I'd never release a song where I was preaching or making a stand on something. I mean I'm Irish. I'm as concerned about Ireland as anybody, but I couldn't do a single or a song about it. I just give opinions, remarks in the middle of songs."
So, on occasions, he quietly slips in his views. But his greatest quality, in my opinion, is his ability to get right inside a very real and basic situation involving very real characters and capture the whole mood of the moment in his jumping selection of words. he has great descriptive powers. Obviously, these are drawn from what he sees around him.
"It's purely an observation thing," he explains. "My feet are firmly on the ground. It's an uneducated look at things. It's just a bit of reality. My songs have to be like that, they can't be moon in June."
"For me, if you are going to have to say it the way you would. The chances are you wouldn't say 'I love you'. "It's probably me, 'I think you're alright', or something like that. And that's the way I think, so if I was doing that song, those are the words I would use.
"Most of the situations with the songs are realistic, down-to-earth. They usually come from newspapers. A lot of writers depend on books for their inspiration, it comes from fantasy. There's nothing wrong with that if you want to observe from the past or take books that were written hundreds of years ago and use them. But with me, it's newspapers. They are current. they move on every day."
Are the songs every taken from personal experiences? "I don't think so. 'Alone Again' wasn't. A lot of letters I've had have said, it must be awful, your mother dying like that."
"My father's dead, but that song's go nothing to do with me. It's just that I think I understand that situation. I get the feeling that if someone was jilted at the church, even though he had never contemplated suicide before, it might be such a shattering experience that he would. Maybe I would.
"Then , in that sort of deep depression, you would probably think of all the bad things that had happened during your life. They'd all come to you. But it's not about me.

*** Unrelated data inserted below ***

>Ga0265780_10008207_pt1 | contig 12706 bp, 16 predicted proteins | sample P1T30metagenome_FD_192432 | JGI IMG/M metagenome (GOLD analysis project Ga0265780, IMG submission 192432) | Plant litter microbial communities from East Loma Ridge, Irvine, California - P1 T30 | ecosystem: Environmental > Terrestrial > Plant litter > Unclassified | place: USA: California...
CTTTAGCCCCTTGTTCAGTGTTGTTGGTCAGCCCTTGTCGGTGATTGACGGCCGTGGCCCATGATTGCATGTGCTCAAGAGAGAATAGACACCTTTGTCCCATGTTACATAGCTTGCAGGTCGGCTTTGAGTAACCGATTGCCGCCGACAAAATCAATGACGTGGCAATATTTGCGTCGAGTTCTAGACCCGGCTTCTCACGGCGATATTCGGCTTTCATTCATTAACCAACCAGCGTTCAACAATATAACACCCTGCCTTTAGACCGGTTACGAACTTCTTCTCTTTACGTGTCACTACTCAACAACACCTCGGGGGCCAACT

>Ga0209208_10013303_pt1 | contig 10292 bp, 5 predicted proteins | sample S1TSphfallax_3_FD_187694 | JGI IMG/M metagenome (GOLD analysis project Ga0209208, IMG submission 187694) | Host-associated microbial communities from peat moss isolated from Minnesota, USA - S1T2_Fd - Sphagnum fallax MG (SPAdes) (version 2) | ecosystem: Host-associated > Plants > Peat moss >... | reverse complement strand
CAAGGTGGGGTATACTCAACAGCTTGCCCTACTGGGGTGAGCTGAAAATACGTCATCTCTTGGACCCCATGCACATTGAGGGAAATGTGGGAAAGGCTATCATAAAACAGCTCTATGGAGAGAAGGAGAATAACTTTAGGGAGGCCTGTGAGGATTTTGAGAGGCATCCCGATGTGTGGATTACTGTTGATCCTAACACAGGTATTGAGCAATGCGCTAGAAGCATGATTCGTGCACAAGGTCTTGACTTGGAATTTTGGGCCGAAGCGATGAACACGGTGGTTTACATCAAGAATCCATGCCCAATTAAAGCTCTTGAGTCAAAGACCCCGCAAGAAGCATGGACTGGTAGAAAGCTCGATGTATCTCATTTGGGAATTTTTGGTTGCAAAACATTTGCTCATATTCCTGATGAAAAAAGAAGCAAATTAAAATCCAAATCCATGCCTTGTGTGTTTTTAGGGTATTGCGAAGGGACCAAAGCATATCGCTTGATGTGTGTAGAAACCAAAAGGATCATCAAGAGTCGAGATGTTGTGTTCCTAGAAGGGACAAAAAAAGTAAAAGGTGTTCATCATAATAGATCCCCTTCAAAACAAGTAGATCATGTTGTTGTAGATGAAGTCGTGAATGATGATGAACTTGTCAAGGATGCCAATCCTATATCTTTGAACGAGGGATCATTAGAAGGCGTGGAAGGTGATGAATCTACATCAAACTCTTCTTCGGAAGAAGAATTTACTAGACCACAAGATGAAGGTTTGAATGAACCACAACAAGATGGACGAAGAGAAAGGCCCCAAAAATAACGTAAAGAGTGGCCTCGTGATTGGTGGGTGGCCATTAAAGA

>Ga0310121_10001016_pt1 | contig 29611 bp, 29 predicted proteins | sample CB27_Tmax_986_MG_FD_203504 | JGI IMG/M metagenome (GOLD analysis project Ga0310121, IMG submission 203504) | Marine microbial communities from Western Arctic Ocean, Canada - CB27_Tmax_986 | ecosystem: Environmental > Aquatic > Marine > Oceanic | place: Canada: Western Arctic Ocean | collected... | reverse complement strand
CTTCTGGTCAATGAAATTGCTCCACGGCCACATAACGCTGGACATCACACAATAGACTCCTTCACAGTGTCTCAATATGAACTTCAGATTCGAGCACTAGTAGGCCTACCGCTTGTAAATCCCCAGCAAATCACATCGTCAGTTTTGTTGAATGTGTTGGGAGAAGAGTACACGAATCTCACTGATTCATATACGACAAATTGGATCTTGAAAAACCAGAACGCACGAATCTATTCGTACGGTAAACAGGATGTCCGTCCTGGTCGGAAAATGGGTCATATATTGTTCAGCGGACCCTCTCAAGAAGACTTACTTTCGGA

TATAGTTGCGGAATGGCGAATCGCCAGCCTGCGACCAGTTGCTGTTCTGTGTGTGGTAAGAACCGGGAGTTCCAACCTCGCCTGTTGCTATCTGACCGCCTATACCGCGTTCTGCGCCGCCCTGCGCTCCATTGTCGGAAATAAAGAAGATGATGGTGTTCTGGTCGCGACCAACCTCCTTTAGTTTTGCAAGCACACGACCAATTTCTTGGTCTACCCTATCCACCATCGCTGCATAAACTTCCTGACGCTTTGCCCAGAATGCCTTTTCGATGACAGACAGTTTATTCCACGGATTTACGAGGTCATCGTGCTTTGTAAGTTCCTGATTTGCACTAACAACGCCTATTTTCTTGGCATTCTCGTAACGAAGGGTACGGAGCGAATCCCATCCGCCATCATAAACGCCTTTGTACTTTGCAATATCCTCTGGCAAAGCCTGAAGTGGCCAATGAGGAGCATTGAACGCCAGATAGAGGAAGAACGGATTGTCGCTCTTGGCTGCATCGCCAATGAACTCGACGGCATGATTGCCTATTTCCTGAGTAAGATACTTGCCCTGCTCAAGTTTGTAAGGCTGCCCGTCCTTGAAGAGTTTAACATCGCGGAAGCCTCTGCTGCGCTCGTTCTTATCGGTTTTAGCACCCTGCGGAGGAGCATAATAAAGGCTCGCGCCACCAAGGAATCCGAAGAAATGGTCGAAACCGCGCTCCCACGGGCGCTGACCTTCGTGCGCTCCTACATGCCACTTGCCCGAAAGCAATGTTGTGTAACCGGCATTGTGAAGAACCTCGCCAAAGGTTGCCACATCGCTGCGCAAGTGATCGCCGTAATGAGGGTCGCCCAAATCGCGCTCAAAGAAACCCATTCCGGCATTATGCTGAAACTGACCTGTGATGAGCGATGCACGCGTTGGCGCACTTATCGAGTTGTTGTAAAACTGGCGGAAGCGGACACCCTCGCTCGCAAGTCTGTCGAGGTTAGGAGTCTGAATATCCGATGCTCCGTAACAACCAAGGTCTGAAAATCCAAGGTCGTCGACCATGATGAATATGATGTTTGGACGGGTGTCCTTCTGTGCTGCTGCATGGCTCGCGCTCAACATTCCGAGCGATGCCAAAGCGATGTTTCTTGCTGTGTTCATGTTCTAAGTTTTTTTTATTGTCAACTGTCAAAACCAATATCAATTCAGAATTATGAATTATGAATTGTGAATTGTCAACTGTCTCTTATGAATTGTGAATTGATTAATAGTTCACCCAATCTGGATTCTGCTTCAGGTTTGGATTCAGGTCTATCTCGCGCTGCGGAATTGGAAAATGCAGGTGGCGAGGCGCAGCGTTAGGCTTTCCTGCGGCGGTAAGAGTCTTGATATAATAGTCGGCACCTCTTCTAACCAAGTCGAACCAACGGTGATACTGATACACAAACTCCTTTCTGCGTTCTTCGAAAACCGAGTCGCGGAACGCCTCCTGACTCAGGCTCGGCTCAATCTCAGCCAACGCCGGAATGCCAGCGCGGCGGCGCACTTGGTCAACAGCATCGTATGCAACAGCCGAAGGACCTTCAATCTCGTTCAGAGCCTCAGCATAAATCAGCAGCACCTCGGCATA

"I don't think I've written any songs about myself. Oh yes, I have. Years ago. Girlfriends and that when I was in Swindon. "Every time we had a bloody row. I'd write a song about it!
"I don't know how many people realise "I Wish I Could Cry" was about Bobby Kennedy. If you listen to the lyrics again with that knowledge, the words will mean a lot more.
"I did it in a subtle way" said Gilbert referring to his earlier point. "I don't mention his name once. I didn't say, 'Bobby Kennedy's dead. It's awful. What are we gonna do? Why did they kill him?'
"I just wrote the song: 'Day to day, someone we really love seems to feel the pain we're always thinking of. And, you know, if only we were the men we're supposed to be, it wouldn't happen again.'
"Now I mean, if you didn't know that was about Bobby Kennedy, you'd never guess. You'd just think it was quite a sad song.
"It makes me cringe when people write songs about a person and use his name. I much prefer songs like Bobby Hebb's 'Sunny'. That was about President Kennedy done in a subtle way. It's really nice.
"If he'd been a very conscious writer, thinking of public taste, the chances are he would have written, President Kennedy's dead and all the rest of it, to the same tune. But because he didn't care about anything but his feelings, that's what happened.
"He wrote 'Sunny' and it was successful all over the world. It was the same feeling with me. I wasn't thinking about writing a commerical song. It was just a song about a particular man."
Gilbert says that he can't turn out songs in a steady, even flow. "I'm not a flaming computer," he grunts. But the songs do keep on coming. He works this way: "I usually sit down at the piano with no specific ideas in mind. I just play. Do a few Fats Dominoes and just have a good time. The melodies just come out while I'm playing around. I don't force it or anything. I just enjoy it.